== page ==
Urban planning students make their mark on the Hamilton neighborhood of Lindenwald

Written by Fifi Oginni, CAS communications intern

Professor David Prytherch

Miami student planners learn best by doing, and local communities often need planning assistance. These realities came together in a recent project in the Lindenwald neighborhood of Hamilton, assisting community-wide revitalization. With a joint collaborative effort from a group of students and members of the neighborhood community council People Reaching Out To Others; Celebrate Our Lindenwald (PROTOCOL), Lindenwald has begun to turn over a new leaf.

Through mutual connections, professor of geography David Prytherch's advanced urban and regional planning class connected with the City of Hamilton to collaborate with PROTOCOL to undertake the project of restoring Lindenwald.

"Our challenge was to engage students and residents to take part in their community planning by directing programs, projects, and events in order to create safer, cleaner, and independent communities," said Prytherch. "Not coincidentally, our staff contact in Hamilton was a Miami planning alum: associate planner Daniel Tidyman."

After several meetings with Hamilton's planning department, the students — calling themselves Miami Advanced Planning (MAP) — met with community members, economic developers, and the city planning department to create a constructive plan and vision for the revitalization of Lindenwald.

The Lindenwald project is part of a city-wide initiative that began in 2012, when new city manager Joshua Smith set out a strategic plan to change the city by instituting a "Sense of Place."

Frank Downie, who has headed PROTOCOL since 2011, and his peers sought out 17 resident led community councils from each of the 17 neighborhoods, where they were given funding by the City of Hamilton to help their neighbors develop their own "corner of the city."

"We have already worked with several professors and students at Miami University Hamilton and have utilized their volunteer base in several of our efforts," said Downie.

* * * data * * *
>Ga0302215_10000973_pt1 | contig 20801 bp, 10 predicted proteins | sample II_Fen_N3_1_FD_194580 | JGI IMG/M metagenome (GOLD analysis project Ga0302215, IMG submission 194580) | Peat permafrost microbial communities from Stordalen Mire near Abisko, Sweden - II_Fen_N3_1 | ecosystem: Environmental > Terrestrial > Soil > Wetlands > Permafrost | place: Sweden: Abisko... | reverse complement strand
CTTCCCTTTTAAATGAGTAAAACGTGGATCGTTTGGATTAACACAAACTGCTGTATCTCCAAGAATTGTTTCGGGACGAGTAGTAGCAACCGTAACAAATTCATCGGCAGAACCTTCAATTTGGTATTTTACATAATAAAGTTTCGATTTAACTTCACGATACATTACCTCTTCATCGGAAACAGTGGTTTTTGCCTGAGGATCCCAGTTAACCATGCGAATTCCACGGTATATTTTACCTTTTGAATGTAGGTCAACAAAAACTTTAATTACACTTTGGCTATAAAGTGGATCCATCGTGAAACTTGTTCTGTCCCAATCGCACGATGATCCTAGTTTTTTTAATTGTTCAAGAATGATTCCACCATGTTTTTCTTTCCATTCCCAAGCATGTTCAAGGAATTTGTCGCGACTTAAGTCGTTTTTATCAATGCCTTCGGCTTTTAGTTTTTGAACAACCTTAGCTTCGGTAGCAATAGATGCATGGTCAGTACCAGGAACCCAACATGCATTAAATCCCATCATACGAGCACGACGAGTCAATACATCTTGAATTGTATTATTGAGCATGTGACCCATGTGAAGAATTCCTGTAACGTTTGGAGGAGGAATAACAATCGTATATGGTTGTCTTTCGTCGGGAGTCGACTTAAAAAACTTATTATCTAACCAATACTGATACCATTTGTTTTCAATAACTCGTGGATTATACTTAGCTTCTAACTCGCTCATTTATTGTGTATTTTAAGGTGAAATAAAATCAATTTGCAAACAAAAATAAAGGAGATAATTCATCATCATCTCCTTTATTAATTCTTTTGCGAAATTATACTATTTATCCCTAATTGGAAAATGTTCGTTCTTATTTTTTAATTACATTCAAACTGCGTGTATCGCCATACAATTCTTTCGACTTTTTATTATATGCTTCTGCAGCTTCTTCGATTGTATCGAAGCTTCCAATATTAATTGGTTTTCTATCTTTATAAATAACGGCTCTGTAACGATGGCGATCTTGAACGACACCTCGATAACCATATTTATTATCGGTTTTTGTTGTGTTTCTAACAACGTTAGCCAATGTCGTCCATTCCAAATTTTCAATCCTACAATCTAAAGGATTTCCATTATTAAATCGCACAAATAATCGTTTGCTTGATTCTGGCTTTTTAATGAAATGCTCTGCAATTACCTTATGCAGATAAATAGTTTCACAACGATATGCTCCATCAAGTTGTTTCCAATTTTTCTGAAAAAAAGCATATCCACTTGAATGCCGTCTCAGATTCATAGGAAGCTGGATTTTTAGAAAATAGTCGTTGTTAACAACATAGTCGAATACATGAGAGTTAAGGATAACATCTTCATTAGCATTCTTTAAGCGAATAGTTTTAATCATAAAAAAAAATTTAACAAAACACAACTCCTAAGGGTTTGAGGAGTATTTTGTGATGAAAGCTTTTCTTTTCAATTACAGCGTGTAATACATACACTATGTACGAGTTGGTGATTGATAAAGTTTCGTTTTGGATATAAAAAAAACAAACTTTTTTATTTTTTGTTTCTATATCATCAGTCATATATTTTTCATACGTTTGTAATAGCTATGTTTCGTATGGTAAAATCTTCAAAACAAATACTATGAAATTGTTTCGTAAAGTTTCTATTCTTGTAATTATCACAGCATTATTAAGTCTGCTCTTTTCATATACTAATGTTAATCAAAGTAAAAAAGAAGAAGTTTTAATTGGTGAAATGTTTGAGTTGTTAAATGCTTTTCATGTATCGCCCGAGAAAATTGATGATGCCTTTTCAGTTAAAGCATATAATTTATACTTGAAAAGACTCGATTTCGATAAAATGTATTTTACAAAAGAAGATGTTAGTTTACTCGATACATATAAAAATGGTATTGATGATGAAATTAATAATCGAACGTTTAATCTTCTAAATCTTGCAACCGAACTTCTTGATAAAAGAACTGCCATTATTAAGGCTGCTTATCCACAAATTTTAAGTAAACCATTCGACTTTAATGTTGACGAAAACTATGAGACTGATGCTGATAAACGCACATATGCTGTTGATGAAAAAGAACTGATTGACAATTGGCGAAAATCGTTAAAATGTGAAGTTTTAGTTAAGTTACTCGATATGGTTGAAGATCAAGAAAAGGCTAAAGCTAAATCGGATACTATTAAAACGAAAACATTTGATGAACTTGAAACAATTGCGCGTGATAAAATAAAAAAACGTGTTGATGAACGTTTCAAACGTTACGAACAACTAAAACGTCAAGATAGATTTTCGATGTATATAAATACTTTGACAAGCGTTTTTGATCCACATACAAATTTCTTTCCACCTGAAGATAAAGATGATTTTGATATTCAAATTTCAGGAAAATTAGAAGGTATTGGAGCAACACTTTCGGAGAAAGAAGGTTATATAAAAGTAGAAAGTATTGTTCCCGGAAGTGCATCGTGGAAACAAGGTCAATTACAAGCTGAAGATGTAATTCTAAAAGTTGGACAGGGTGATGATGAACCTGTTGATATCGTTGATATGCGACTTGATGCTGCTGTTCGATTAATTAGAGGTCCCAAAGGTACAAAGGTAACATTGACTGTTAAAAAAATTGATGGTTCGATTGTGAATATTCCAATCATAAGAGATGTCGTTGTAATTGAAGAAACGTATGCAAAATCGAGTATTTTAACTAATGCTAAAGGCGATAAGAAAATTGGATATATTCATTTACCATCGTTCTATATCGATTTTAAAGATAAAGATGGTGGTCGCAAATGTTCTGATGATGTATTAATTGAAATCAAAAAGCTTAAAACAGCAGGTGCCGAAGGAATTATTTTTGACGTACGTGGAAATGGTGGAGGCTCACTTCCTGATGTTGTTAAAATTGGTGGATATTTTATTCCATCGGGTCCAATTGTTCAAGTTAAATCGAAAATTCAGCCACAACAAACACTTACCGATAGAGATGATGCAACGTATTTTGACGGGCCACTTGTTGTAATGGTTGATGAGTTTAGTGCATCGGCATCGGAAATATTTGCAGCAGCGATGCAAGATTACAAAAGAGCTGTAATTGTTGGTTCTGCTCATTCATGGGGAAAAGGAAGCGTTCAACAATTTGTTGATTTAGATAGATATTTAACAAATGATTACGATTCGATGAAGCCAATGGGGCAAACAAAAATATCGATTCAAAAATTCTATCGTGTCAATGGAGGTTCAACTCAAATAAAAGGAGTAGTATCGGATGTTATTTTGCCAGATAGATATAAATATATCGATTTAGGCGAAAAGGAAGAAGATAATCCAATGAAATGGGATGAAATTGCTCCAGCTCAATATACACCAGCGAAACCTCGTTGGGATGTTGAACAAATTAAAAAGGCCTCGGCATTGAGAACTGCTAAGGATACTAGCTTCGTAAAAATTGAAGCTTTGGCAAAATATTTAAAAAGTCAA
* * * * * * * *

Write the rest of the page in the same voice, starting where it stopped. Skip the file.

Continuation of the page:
Lindenwald residents who have fond memories of the way their neighborhood once was recalled how it was often referred to as a thriving "city unto itself" — filled with sustainable businesses, popular restaurants, professional practices, clothing stores, quaint mom & pops, and many more successful, small-town economic ventures.

"With economic changes in Hamilton and surrounding cities, local businesses and Lindenwald's Pleasant Avenue suffered," said Prytherch. "My city planning MAP class wanted to help to restore this vision and also make the neighborhood somewhat of a local destination."

Cover of the students' report: Pleasant Avenue Revitalization Strategy, Lindenwald, Hamilton, OH

"Our group believed in the potential of Lindenwald and its many historic buildings to make the neighborhood revitalize while connecting it to nearby bike-paths and the downtown district," said MAP member Melanie Murray, a senior urban and regional planning and political science double major.

With constant communication and meetings, Prytherch's students, city planners, and prominent neighborhood representatives and advocates came together and started to tackle parts of their plan, such as economic development, community vibrancy, and existing streetscape.

"As the saying goes, 'Rome was not built in day' — so goes the revitalization of the Lindenwald neighborhood," said Prytherch. "Some of the major projects will take time to build, but with the help and support of the community, the process will move more smoothly."

"Some of our changes were implemented and others will take time," Murray added. "The neighborhood has a huge and very involved community network that will help shape it as new opportunities are presented to them. For me personally, I think it shaped my future career goals, and I learned the value of community and government relationships which will remain important for future job opportunities."

As for the dynamic relationship between Miami urban planning classes and Hamilton city council neighborhoods, this project is only the beginning, with many more potential community initiatives hoped for in the future. This spring, Prytherch's advanced planning class is continuing its work with Hamilton, focusing on the city's historically African-American Second Ward neighborhood.

"I consider Miami a huge asset and welcome community partner," said Downie. "I would absolutely welcome any outreach from staff, professors and/or students to get involved in the revitalization of more of our neighborhoods."

The students' Lindenwald Plan is published online as part of the city's Plan Hamilton, helping guide local planning efforts.

For more about their work, see these articles from The Hamilton Journal News: